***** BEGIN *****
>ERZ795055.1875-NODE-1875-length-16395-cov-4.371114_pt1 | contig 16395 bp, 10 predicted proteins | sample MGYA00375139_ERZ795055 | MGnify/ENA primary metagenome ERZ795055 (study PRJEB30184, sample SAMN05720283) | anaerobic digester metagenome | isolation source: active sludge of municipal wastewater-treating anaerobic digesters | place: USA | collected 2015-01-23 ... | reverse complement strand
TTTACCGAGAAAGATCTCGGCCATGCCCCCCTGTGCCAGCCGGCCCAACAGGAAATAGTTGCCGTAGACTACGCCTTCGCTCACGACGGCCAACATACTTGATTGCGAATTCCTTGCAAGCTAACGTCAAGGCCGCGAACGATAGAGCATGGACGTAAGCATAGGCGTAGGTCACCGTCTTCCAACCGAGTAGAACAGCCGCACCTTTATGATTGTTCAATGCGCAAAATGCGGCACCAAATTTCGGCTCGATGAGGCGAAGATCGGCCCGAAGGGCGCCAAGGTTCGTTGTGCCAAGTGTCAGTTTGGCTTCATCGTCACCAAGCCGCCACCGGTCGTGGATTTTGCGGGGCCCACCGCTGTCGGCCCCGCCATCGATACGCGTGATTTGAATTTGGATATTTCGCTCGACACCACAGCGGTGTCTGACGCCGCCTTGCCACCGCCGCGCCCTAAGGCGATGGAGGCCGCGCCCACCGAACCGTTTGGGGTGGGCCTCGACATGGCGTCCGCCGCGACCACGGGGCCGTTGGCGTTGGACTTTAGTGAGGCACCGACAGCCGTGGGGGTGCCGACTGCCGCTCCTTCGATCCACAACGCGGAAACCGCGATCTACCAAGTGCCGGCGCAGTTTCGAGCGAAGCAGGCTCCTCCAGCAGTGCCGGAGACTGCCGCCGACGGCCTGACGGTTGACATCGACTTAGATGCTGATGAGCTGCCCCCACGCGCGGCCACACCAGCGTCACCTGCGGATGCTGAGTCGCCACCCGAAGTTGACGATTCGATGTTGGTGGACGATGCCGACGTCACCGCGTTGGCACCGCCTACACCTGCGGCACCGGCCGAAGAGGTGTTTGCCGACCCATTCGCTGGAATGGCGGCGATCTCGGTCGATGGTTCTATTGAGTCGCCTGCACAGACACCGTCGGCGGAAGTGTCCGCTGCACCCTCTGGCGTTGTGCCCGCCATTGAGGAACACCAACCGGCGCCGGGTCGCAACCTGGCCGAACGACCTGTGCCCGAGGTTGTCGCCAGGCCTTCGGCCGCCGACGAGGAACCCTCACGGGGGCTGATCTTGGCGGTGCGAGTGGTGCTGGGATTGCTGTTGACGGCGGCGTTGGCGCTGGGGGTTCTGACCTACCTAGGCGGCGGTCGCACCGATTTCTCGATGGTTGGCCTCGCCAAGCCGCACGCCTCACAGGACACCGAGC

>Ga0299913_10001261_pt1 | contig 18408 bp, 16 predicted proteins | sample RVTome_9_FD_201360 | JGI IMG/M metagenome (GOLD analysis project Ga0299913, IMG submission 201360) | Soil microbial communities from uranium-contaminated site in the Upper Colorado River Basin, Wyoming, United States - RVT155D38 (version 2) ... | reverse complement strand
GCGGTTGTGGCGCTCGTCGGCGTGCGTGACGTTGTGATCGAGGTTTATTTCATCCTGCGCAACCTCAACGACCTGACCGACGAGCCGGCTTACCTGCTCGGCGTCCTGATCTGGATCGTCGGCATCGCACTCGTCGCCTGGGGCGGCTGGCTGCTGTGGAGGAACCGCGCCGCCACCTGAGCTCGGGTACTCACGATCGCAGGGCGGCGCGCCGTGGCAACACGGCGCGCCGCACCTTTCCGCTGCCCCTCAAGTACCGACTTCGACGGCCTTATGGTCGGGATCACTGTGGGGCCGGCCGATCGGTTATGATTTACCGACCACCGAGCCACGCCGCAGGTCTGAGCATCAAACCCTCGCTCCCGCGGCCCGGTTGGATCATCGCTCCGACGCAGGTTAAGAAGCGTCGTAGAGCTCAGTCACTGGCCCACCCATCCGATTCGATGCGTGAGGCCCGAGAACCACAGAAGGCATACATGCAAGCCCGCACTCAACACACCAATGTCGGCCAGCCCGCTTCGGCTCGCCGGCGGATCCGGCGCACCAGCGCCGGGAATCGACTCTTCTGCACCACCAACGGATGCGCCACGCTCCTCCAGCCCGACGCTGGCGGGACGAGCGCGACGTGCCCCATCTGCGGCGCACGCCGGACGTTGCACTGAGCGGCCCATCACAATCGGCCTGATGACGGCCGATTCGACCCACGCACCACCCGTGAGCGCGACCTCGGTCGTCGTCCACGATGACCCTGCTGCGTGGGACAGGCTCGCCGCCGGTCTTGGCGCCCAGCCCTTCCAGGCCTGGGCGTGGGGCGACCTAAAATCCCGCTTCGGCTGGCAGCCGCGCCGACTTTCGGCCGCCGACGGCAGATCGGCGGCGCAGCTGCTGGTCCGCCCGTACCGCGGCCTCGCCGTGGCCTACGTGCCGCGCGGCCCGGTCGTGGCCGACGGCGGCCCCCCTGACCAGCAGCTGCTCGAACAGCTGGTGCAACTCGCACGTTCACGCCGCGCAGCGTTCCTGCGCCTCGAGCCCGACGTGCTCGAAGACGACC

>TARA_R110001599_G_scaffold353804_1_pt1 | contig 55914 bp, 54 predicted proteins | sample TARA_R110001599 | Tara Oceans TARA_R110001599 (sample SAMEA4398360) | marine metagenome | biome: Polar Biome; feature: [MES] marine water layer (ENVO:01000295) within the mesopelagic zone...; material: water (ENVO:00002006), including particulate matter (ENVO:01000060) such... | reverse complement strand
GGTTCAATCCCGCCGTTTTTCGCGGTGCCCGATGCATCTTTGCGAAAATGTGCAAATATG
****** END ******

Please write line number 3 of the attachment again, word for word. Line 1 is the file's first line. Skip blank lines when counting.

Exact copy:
>Ga0299913_10001261_pt1 | contig 18408 bp, 16 predicted proteins | sample RVTome_9_FD_201360 | JGI IMG/M metagenome (GOLD analysis project Ga0299913, IMG submission 201360) | Soil microbial communities from uranium-contaminated site in the Upper Colorado River Basin, Wyoming, United States - RVT155D38 (version 2) ... | reverse complement strand